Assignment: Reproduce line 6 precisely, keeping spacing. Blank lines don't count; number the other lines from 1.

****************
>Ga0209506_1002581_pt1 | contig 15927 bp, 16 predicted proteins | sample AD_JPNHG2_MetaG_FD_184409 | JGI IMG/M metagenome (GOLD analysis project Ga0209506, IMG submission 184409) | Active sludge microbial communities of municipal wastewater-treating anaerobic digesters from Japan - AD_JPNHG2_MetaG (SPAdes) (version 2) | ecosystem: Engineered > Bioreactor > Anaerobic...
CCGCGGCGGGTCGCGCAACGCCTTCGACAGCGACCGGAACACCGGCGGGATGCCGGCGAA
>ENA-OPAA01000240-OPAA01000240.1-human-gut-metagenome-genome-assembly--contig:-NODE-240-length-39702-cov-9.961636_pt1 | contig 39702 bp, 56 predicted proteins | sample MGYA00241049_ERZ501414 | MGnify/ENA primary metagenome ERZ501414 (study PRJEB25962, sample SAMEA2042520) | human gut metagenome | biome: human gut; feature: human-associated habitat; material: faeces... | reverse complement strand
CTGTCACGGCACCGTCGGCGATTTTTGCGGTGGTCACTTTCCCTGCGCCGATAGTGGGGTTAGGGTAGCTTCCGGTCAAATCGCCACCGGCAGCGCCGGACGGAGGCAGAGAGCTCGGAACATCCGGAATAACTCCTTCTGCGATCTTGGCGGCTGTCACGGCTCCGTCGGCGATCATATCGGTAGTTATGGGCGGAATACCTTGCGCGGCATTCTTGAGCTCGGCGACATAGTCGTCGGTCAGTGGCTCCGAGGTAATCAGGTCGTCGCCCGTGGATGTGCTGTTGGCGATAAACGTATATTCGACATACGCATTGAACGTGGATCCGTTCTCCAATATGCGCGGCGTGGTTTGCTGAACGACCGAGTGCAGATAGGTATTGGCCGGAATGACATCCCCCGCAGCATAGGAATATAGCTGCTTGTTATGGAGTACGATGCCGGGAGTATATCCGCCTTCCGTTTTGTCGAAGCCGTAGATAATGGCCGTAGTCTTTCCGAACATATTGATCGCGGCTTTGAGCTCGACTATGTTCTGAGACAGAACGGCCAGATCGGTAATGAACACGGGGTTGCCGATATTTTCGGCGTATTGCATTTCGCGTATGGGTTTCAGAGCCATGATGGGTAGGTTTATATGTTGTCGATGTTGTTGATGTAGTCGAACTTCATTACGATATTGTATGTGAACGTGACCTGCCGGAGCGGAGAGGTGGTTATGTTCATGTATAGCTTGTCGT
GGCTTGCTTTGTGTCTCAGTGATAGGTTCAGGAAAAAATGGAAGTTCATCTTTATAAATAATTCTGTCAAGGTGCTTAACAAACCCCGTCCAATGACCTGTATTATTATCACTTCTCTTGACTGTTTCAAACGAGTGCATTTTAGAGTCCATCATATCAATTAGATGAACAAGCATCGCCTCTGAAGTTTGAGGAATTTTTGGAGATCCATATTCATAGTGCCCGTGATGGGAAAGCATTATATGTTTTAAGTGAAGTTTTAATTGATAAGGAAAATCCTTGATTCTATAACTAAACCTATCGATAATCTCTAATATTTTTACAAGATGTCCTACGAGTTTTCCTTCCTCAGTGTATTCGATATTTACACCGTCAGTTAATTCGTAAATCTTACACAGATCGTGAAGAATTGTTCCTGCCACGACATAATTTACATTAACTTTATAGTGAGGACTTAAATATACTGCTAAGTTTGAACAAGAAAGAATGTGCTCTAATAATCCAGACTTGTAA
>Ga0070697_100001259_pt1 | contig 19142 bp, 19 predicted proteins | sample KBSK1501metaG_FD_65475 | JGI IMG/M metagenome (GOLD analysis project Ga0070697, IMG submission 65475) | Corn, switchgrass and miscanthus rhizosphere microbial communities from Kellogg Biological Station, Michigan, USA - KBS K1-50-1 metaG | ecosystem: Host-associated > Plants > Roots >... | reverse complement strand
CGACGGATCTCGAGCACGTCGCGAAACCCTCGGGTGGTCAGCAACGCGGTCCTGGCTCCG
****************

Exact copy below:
>Ga0070697_100001259_pt1 | contig 19142 bp, 19 predicted proteins | sample KBSK1501metaG_FD_65475 | JGI IMG/M metagenome (GOLD analysis project Ga0070697, IMG submission 65475) | Corn, switchgrass and miscanthus rhizosphere microbial communities from Kellogg Biological Station, Michigan, USA - KBS K1-50-1 metaG | ecosystem: Host-associated > Plants > Roots >... | reverse complement strand